Skye views: Sheep at Neist Point

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Crofters’ War Memorial planned on Skye

Crofting is a term that many Texans may be unfamiliar with, but is very common in Scotland. A croft is a piece of agricultural land that is rented to a tenant, or “crofter,” often on a year-to-year basis. Prior to the 1900s, very few of inhabitants of the Scottish Highlands and islands owned the land that they lived on. Most of the land was owned by a very small group of landowners. Up until 1886, these landlords were free to evict their tenants or raise the rent at any time and did not have to compensate the tenants for any improvements they had made to the land or buildings. Ultimately this allowed the landlords to systematically “clear” their lands of most of the inhabitants, by raising the rents well beyond the croft’s ability to produce a cash crop. This left the land vacant and made way for the landlords to pursue new ventures to increase the profitability of their lands.

Starting in 1877 on the Isle of Skye tenants began a movement demanding reform of the crofting system by refusing to pay his rent or leave his croft. This movement, now called the Crofters’ War, grew throughout the Highlands and islands and eventually led to the establishment of many laws designed to protect the rights of the tenants. A memorial to the Crofters’ War is now being planned by the Staffin Community Trust and Atlas Arts.

See the full story b at: http://www.bbc.com/news/uk-scotland-highlands-islands-38883099

How many Highland and Island Clans were there?

At American games, there are several dozen, and sometime significantly more “Clan Tents” sponsored by the societies that have sprung up around almost every Scottish surname, Wikipedia lists 353 “Scottish Clans”, and The Standing Council of Scottish Chiefs acknowledges about 140 clans that have chiefs recognized by the Lord Lyon of Scotland– But did you know less than 30% of Scottish origin surnames have any sort of clan association, and of those even fewer actually had a Highland or Island Clan of the same name? The first legal mention of a Clan was in an Act of Scottish Parliament of 1587–not coincidentally the “Clan Territory Maps” you see in surname shops and highland games vendors use the same act for the territory description from the act to show the lands of each clan… with one minor exception; The maps show all of Scotland broken into clan territories, where the act explicitly only describes the Borders and Highlands and Islands. There are 33 Clans described in the Highlands and Islands section, 9 of which are individual clan branches, Like MacLeod of Harris and MacLeod of Lewis, leaving 29 individual Clans.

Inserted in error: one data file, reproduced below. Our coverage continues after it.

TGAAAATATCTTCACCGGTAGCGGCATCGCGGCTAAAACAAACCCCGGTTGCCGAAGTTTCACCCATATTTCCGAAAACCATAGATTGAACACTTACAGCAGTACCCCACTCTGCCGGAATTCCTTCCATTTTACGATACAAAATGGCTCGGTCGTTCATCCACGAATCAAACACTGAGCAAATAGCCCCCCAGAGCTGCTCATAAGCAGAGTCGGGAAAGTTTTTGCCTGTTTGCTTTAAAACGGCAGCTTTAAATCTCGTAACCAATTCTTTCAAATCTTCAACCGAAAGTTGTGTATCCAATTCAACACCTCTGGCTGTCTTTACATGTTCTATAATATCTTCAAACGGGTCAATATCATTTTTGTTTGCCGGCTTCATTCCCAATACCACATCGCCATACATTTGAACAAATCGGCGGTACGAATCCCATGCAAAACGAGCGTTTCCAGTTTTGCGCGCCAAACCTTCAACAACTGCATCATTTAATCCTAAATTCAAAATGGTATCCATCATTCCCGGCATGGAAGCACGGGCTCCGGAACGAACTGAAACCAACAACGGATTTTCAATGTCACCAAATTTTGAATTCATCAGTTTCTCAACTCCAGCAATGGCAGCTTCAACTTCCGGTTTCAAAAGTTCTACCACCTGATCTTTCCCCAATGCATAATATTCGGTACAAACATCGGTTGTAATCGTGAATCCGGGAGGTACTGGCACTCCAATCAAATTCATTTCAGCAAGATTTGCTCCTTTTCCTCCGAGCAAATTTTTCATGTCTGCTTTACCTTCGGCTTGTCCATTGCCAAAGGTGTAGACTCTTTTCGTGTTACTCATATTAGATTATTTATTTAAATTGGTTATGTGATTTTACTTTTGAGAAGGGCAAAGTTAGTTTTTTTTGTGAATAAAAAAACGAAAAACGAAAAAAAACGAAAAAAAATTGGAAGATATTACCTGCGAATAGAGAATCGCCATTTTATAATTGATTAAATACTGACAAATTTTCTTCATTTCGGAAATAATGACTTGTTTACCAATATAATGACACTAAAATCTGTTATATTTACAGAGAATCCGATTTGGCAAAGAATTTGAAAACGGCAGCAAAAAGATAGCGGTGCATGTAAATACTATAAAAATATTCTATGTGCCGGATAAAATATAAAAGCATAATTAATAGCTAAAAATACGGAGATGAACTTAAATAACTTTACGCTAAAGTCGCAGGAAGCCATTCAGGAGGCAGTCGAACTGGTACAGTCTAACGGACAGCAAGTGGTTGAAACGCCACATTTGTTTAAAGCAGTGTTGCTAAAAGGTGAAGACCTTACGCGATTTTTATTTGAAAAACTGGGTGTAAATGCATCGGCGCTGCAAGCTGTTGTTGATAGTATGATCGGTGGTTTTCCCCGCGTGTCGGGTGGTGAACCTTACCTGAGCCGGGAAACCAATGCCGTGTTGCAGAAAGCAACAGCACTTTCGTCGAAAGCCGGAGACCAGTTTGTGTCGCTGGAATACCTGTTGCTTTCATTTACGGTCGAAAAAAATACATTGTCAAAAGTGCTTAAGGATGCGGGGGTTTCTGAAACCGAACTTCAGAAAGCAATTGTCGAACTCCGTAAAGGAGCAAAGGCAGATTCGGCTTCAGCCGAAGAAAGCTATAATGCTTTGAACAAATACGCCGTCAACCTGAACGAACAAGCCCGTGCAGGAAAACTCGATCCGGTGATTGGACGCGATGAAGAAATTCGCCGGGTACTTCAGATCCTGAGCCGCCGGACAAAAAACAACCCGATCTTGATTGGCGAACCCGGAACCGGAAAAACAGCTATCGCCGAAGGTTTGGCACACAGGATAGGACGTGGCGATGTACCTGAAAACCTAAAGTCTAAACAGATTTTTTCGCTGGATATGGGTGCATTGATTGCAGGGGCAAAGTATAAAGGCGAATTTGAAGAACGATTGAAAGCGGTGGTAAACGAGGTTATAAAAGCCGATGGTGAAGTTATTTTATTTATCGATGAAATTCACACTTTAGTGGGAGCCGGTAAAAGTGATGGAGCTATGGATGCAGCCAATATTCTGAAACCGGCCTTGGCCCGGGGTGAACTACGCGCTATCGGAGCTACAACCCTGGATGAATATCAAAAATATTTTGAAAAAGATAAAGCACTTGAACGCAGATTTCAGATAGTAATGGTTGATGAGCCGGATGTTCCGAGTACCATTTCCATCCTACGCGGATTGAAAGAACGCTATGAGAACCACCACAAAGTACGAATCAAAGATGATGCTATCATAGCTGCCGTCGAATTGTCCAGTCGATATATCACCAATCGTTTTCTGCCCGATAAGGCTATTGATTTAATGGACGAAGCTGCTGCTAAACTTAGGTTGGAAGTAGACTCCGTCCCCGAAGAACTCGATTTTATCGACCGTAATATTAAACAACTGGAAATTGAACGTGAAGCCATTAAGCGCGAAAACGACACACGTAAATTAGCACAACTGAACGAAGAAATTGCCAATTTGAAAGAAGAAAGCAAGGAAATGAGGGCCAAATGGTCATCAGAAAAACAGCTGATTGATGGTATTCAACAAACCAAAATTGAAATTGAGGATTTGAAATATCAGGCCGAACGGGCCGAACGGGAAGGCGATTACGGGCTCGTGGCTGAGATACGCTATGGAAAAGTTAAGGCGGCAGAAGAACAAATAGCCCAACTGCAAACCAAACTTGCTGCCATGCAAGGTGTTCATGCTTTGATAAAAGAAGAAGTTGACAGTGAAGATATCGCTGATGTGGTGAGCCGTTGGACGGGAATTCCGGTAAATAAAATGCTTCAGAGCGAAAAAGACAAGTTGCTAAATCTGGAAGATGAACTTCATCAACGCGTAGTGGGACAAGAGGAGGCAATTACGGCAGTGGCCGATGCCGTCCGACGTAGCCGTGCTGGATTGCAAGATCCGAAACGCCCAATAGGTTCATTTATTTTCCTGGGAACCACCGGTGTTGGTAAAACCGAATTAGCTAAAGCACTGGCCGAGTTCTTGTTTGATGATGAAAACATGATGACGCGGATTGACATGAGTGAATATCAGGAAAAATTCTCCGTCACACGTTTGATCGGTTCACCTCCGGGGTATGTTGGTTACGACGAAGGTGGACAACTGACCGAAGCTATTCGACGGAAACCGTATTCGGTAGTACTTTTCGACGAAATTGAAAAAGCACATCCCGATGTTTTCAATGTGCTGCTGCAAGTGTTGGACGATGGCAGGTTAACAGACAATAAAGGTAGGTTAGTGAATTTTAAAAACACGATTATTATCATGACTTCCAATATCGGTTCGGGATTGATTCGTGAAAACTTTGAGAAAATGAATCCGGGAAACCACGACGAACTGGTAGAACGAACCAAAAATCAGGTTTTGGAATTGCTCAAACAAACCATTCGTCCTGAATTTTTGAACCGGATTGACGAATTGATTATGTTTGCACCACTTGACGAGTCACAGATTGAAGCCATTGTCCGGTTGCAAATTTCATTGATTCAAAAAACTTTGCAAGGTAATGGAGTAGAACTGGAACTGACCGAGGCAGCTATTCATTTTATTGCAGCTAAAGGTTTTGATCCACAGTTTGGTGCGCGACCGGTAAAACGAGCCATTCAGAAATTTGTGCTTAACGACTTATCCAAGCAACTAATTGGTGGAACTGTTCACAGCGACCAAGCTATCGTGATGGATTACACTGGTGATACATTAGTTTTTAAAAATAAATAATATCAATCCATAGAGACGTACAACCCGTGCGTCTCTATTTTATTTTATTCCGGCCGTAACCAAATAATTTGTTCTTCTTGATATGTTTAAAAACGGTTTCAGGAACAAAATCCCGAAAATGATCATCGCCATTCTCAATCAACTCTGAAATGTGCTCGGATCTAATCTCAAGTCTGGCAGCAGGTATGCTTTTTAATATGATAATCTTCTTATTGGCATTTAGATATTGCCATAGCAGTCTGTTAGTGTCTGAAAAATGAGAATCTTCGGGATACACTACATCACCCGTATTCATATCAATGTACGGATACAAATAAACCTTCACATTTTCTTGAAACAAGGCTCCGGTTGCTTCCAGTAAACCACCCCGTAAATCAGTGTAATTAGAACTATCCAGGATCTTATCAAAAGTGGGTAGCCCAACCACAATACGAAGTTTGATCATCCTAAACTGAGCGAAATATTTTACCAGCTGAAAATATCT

Per Rothero and Newark’s list (Military historians considered to have the most authoritative list) 25 Highland nobles, presumably leading their people (including MacLeod), were at Bannockburn in 1314–21 Fought for Robert the Bruce, 4 for the English. There are a few clans that appear on one but not the other list, but in that almost 300 year span, there appears to not have been more than 30 actual Highland and Island Clans that functioned as such.

Notably, you can see in our generous interpretation of the past as represented at AmericanĀ  highland games, Lowland houses and small highland kin groups that never acted as independent political entities now are generalized as “Clans”. Since at the games in the states the kilt is ubiquitous as well, a garment which many early highlander migrants to the colonies would never have had a chance to wear (appearing first in the 1720s, with migration to the colonies starting well into the 1600s), it is understandable. Just like the convenient fiction of tartan having an identification function pre-1800s, “Clan” identification serves a purpose today in allowing everyone to celebrate Scots heritage, MacLeods and our septs can know that theirs was a true historical clan.

However, Lord Lyon the Scots King of Arms (Sir Thomas Innes of Learney from 1945-1969) has adopted a more inclusive modern definition of clan, so no need to scoff at lowland family Clan Tents at games!

Now, if only more Highland games and Renn-Faire folk would realize the “Great Kilt”/Belted Plaid was not even worn during the turbulent periods from clan founding to the end of “the era of feuds and forays”…

 

Sources:

Act of 1587 – http://www.rps.ac.uk

http://www.lyon-court.com

Cosca.scot